Camera:



    There are 3 cameras on the back with the following lenses; super wide angle, regular and portrait.

    By default the Note takes fantastic looking shots with one exception; It takes obnoxious pictures of people because the default is to ďoverbeautifyĒ people to the point that they look really unnatural.

    The ultra-wide camera takes decent looking video but in low light, it gets a little splotchy looking because of what appears to be over-agressive noise reduction.

    The camera app has too many features. While features are a good thing, on the Note they make the things feel clutter and complicated. You swipe to switch modes but there are so many sometimes you end up swiping in the wrong direction and then have to go back. To Samsungís credit you can edit which options are available but I just never felt comfortable using the camera app.

    Software:

    A couple of months ago Samsung actually ditched their TouchWiz Android user interface in favor of their new One UI. Is it a case of same wine, different bottle? Actually no, itís a pretty big difference and not just a rebranding.

    The first thing I noticed is that there is less duplication of preloaded apps. Basically with the exception of Gmail, Chrome and Google Play, the Note only comes with alternate versions of the usual apps preloaded Android apps.

    Instead of Google Drive you get Microsoft OneDrive/Office Mobile, Samsungís Gallery app instead of photos, etc. Anyways you can always download whatever app you want to use and uninstall a lot of the included ones.

    Another thing I noticed is that the One UI doesnít push you as hard to sign up for a Samsung ID. If you donít want to signup or login you wonít be bothered much.

    That said, getting a Samsung ID isnít a bad idea. There are some useful apps like Goodlock that you can download from their app store

    Under it all is Android 10.0 Pie. The One UI doesnít use the Pie task switcher where you swipe up to switch apps like on a Pixel. Instead it uses the older task switcher/home button/back buttons along the bottom.

    I liked the One UI though I must say once I got my apps launched I spent very little time interacting with it. These days this is the norm.

    Multimedia:

    There Note 10+ has stereo speakers; one on the bottom and another front-facing speaker above the display. Along with facial recognition performance, another casualty of the silly war on bezels has been front-facing speaker performance.



    In the case of the Note, Samsung shrunk the speaker grill to the point that itís so narrow I didnít even realize it was there.

    This would be fine if the speaker sounded as amazing as it does on the S9+ and S10+ but in the case of the Note, it sounds like the speaker is hidden behind a wall.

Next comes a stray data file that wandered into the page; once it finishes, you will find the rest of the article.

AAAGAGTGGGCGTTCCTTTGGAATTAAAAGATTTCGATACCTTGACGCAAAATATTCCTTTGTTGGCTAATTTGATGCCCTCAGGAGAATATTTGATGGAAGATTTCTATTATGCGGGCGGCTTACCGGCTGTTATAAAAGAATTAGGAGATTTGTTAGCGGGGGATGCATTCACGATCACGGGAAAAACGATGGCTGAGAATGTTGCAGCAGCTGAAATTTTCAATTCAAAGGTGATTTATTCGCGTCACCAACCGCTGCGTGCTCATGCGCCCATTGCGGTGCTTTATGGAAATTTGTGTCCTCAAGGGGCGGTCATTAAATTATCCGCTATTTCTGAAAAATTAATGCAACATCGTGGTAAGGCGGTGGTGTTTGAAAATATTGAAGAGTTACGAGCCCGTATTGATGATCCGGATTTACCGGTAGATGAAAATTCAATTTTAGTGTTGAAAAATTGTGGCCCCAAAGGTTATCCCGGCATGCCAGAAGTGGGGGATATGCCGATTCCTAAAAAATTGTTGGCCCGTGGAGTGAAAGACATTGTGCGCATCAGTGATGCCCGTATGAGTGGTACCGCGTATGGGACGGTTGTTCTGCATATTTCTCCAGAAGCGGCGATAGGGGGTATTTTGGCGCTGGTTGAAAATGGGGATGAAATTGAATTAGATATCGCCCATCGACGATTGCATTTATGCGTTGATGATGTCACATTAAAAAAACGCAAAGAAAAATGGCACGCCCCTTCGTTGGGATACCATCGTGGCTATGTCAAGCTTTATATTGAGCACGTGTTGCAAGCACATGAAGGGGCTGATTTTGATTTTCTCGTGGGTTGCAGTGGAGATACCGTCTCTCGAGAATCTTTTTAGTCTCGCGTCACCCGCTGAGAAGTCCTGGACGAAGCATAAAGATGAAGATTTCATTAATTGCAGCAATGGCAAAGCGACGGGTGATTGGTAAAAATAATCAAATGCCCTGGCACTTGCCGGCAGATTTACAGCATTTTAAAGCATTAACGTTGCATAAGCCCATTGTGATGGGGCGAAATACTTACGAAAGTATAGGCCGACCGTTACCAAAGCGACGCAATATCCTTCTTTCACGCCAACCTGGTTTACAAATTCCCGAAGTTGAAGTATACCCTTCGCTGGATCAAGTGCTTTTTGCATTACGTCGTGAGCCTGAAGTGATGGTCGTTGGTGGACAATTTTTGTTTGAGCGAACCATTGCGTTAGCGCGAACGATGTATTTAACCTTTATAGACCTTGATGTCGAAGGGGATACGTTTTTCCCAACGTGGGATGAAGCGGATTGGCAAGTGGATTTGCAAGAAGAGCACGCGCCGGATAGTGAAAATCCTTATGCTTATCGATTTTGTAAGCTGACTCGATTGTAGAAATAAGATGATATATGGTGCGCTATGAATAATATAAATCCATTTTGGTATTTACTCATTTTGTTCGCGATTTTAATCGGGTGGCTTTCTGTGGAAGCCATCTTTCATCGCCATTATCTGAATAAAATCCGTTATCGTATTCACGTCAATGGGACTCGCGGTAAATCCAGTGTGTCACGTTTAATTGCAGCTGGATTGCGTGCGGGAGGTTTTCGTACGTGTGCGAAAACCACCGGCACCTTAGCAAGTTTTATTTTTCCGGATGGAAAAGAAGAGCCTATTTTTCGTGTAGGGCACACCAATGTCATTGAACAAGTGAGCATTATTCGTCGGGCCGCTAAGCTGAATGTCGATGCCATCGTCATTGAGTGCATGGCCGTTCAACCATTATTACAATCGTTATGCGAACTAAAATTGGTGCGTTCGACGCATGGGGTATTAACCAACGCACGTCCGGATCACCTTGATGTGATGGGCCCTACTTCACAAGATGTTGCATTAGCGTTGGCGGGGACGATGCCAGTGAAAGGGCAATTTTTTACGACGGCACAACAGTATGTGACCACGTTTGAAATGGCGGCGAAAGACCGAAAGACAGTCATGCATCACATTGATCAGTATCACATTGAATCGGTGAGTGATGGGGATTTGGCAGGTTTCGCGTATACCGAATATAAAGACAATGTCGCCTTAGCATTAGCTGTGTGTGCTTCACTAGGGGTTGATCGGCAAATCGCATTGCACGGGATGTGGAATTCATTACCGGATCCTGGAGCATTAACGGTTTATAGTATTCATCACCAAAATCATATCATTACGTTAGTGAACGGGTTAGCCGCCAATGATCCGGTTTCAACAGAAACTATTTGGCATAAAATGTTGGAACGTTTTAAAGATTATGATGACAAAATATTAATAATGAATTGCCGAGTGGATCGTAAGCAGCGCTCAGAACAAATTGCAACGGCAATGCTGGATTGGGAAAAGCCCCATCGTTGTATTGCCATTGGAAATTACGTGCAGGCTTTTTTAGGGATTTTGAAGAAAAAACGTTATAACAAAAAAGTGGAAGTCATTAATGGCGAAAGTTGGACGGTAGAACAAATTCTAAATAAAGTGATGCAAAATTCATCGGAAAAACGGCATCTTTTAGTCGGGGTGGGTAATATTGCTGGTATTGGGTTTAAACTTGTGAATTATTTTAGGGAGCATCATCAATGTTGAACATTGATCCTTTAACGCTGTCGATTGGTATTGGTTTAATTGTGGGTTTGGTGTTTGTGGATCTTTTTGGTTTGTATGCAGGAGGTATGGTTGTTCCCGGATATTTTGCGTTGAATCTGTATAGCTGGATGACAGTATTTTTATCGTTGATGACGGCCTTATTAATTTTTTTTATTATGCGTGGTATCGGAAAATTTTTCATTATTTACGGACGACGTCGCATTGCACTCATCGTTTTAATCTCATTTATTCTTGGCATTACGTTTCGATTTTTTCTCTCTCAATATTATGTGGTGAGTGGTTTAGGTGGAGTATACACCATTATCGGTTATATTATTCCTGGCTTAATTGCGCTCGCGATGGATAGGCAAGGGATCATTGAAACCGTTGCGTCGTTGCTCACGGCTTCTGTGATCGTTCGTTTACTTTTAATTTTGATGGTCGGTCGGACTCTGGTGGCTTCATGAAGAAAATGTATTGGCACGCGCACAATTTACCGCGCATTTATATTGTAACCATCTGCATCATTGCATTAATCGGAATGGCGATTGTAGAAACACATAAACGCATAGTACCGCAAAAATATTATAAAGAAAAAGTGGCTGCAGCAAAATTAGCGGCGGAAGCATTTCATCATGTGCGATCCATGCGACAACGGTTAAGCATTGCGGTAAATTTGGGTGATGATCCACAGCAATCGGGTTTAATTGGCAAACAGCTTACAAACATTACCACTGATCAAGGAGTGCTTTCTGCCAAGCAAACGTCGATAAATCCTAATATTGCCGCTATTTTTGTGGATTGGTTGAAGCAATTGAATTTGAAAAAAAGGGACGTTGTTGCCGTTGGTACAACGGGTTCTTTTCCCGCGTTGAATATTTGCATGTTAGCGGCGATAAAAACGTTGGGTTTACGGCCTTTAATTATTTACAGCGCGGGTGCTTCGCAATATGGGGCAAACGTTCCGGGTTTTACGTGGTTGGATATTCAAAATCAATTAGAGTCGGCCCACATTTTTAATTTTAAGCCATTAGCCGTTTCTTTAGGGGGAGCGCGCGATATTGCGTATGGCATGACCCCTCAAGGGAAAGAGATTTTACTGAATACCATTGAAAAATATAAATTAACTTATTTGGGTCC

Thereís a MicroSD card slot if you need more storage.

    Performance:



    Under the hood is the Qualcomm Snapdragon 855, the same SoC as the S10+. It comes with 12GB of RAM.



    Each battery percentage lasted around 7.5 mins so itís in the same ballpark as the S10+ - the largerís screenís higher energy demands are offset by the larger battery.

    Conclusion:



    No surprises here, the Note 10+ is a slightly larger, more expensive version of the S10+

    The extra money gets you a slightly larger display, in some cases a bit more RAM, and a stylus.

    However, the larger display makes the Note 10+ even harder to use since thereís really nothing to hold onto. The larger display also affects the top speaker so it doesnít sound quite as good as the one on the S10+. It also omits the headphone jack and second front-facing camera though I donít think either is a big loss.

    Then thereís the stylus, while Samsung has done an admiral job with it, the Note is just too small a form factor for it to be terribly useful. Very few apps have been optimized for it and itís just not well suited for the form factor. While Iím sure some people will swear by it I suspect most users wouldn't even notice if they lost it.

    Since I really liked the S10+ youíd think Iíd have the same feelings for the Note 10+ but thatís just not the case. Itís not to say that the Note 10+ is a bad phone, far from it; Itís just that itís too similar to itís smaller sibling to justify the (even) higher price tag. I hate to say it that while the Note 10+ is a fantastic phone from a technical standpoint, its execution makes it worse than the sum of its parts.

    4 out of 5

    Pros:
    • Flexibility of 3 rear cameras
    • Camera image quality
    • Large battery
    • Large display


    Cons:
    • Difficult to hold
    • Fingerprint reader doesnít work
    • Weird cut-out draw attention to itself
    • Expensive
    This article was originally published in forum thread: Our Samsung Galaxy Note 10+ Review started by howard View original post